Jackie Venson Is Amplifying the Voices of the Black Community Through Her Music
"It's the spirit of fighting, it's the spirit of perseverance," she said of her hit song "Fight" during :BLACKPRINT's Juneteenth, Celebrating Freedom virtual festival
Jackie Venson is an Austin, Texas-based singer, songwriter, and multi-instrumentalist who is a trailblazer in her own right in the music industry. Not only has she opened shows for the likes of Gary Clark Jr., Aloe Blacc, and Citizen Cope, but she is an activist in her hometown and beyond.
The 31-year-old grew up as a classically trained pianist, but the guitar caught her eye after graduating from Berklee College of Music. She then transitioned to performing her own mix between the blues, R&B, and soul music paired with lyrics that speak to the Black community.
Just in the last decade, she was the first Black woman named as the "Best Guitarist" at the Austin Music Awards in the show's nearly 40-year history. And she is committed to ensuring other Black people are being seen and properly represented along the way.
Venson made her debut on the national television stage during the Austin City Limits live stream in October 2020. While performing, she wore a custom dress designed with the names of African Americans who have been killed at the hands of the police.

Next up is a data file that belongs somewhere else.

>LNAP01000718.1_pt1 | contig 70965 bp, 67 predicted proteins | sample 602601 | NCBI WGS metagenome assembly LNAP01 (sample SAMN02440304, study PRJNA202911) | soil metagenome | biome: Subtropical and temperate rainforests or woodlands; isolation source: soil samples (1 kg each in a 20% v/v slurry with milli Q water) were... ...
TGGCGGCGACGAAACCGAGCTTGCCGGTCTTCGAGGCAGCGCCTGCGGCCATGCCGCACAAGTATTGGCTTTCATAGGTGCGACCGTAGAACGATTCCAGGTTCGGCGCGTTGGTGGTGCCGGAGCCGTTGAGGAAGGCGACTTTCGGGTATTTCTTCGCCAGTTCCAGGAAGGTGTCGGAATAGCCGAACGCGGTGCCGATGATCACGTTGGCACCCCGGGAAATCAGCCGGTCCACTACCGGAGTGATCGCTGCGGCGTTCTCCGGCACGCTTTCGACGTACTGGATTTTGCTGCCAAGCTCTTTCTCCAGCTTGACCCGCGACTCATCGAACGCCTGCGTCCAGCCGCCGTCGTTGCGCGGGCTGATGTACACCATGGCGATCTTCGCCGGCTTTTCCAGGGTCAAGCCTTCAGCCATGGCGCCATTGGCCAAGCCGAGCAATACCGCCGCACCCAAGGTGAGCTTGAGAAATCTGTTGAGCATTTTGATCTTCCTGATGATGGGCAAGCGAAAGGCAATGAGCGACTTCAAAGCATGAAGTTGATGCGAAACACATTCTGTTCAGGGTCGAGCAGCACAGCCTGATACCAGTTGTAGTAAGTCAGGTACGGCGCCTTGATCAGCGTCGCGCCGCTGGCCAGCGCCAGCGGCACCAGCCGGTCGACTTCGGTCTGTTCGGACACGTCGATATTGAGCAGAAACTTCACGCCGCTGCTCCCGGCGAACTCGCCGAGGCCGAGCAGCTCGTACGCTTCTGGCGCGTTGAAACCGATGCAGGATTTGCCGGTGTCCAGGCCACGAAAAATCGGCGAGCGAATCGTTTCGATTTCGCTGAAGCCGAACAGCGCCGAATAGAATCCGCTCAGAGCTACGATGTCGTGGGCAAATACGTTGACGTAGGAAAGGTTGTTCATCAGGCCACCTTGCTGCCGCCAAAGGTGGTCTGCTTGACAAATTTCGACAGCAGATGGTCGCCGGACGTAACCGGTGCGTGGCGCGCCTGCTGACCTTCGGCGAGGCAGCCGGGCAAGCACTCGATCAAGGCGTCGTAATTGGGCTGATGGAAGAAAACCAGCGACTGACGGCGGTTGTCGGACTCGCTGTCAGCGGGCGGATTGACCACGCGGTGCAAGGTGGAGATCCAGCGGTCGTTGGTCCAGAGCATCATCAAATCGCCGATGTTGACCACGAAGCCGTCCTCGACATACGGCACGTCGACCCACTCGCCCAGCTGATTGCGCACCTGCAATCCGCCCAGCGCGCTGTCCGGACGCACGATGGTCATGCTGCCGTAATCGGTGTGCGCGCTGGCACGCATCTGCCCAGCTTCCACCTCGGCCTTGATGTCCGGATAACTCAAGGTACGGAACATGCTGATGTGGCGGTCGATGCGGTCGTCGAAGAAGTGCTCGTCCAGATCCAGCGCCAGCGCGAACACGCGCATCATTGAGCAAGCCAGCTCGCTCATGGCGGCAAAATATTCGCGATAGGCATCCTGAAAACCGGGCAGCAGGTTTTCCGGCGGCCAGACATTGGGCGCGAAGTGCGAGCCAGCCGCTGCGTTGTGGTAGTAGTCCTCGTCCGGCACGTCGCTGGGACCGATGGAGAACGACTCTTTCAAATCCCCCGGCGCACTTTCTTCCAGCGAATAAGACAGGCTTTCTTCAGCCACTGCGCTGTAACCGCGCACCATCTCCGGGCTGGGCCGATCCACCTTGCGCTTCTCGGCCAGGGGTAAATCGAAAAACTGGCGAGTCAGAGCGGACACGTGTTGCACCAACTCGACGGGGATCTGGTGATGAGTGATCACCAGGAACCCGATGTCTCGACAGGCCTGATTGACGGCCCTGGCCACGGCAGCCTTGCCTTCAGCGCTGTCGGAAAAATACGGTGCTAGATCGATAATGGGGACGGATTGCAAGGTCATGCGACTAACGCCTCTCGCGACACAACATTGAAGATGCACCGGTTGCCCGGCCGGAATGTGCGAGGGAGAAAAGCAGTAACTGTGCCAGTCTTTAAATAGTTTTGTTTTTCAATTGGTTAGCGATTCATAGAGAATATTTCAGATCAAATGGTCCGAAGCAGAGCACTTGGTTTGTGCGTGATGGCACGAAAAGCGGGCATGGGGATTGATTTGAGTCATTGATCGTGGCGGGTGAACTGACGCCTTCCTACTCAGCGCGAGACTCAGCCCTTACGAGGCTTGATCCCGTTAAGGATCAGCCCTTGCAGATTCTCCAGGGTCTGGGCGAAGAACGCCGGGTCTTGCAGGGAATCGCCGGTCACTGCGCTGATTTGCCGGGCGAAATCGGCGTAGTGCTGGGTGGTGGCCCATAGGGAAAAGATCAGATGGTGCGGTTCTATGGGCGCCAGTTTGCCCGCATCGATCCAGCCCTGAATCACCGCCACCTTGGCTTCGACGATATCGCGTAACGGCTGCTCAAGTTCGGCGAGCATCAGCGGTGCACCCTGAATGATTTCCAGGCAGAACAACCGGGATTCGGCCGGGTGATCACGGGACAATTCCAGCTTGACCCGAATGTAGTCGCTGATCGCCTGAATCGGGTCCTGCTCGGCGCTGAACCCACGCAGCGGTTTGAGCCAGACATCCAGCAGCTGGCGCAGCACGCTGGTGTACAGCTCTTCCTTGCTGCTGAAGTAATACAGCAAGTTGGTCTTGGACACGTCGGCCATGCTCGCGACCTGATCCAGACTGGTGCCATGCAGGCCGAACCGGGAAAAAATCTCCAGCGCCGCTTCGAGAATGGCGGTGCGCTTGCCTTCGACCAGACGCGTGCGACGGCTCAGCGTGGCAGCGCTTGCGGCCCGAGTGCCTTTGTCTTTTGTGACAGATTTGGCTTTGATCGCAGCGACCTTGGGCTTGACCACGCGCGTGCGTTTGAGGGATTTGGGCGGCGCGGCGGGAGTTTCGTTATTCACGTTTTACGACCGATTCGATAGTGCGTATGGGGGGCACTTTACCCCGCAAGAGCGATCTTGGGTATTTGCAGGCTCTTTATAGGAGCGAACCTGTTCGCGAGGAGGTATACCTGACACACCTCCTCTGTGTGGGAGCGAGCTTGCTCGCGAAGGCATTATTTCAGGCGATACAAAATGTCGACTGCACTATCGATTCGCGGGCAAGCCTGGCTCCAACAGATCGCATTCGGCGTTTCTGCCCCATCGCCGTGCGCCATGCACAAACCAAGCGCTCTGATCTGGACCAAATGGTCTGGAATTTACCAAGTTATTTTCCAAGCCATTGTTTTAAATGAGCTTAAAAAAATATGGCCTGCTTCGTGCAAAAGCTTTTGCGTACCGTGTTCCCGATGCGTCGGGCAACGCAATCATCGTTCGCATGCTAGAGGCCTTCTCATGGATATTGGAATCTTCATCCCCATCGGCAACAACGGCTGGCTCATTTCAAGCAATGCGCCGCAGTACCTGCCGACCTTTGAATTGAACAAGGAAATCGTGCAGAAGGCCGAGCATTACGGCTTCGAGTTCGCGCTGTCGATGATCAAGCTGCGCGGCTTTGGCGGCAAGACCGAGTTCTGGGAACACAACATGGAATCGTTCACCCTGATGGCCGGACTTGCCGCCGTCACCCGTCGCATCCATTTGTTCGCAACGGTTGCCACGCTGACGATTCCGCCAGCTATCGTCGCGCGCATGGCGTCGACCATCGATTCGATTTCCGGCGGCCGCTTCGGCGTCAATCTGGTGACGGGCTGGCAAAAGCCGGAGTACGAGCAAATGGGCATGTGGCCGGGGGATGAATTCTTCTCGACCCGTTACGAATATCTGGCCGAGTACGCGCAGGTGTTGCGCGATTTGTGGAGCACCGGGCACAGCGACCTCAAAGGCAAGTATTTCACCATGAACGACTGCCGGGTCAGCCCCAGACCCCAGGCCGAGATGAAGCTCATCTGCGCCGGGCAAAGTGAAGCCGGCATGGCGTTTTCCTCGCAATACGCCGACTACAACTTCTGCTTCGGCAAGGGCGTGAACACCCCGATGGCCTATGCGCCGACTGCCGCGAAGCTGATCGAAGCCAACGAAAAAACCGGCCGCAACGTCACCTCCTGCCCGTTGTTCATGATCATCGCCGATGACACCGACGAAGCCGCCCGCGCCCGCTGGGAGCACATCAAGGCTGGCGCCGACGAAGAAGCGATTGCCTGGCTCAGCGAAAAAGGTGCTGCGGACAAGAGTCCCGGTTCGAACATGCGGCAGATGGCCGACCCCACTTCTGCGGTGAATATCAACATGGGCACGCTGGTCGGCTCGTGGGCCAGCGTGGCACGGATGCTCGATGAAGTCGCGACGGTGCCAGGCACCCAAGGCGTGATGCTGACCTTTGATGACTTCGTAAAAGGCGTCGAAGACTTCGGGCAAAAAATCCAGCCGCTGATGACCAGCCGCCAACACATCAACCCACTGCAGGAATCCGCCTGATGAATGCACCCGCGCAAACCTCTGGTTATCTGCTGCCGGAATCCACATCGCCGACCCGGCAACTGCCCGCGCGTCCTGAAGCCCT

"Black Lives Matter. It's not just a slogan or a hashtag, it's me, it's my family, it's my friends, it's real people, with real lives," she wrote on Twitter. "This is the dress I'll be wearing tonight for my national TV debut, designed by my sister. Say their names."
The artist brought her talents to a recent appearance on the :BLACKPRINT Juneteenth, Celebrating Freedom virtual festival, an event put on by Meredith Corporation's Black Employee Resource Group to commemorate 156 years of Black freedom through musical performances and conversations with Texas natives.
During her appearance, she performed some of her hit songs with impassioned lyrics, such as "I will not settle for, settle for anything but love," in her record "Keep On," that speak to the resilience of the Black community and the continued fight for equality. "I chose this song because it's just the spirit of Juneteenth for me," she told the :BLACKPRINT audience of her track "Fight" that speaks on "fighting the good fight" in its lyrics. "It's the spirit of fighting; it's the spirit of perseverance. The spirit of celebrating but also recognizing that we still have a ways to go."
When it comes to continuing the fight for Black people in the everyday, Venson wrote in the Austin American-Statesman that the Black Lives Matter movement is more than a moment, it's a continued action that all individuals need to be accountable for and join. "Don't let this die. Let this time period create permanent change inside yourself," she penned.
"The worst thing you could do is to 'wait for this to blow over' and then return to the same echo chamber where you don't have to confront systemic racism. The Black people in your life don't have that luxury."
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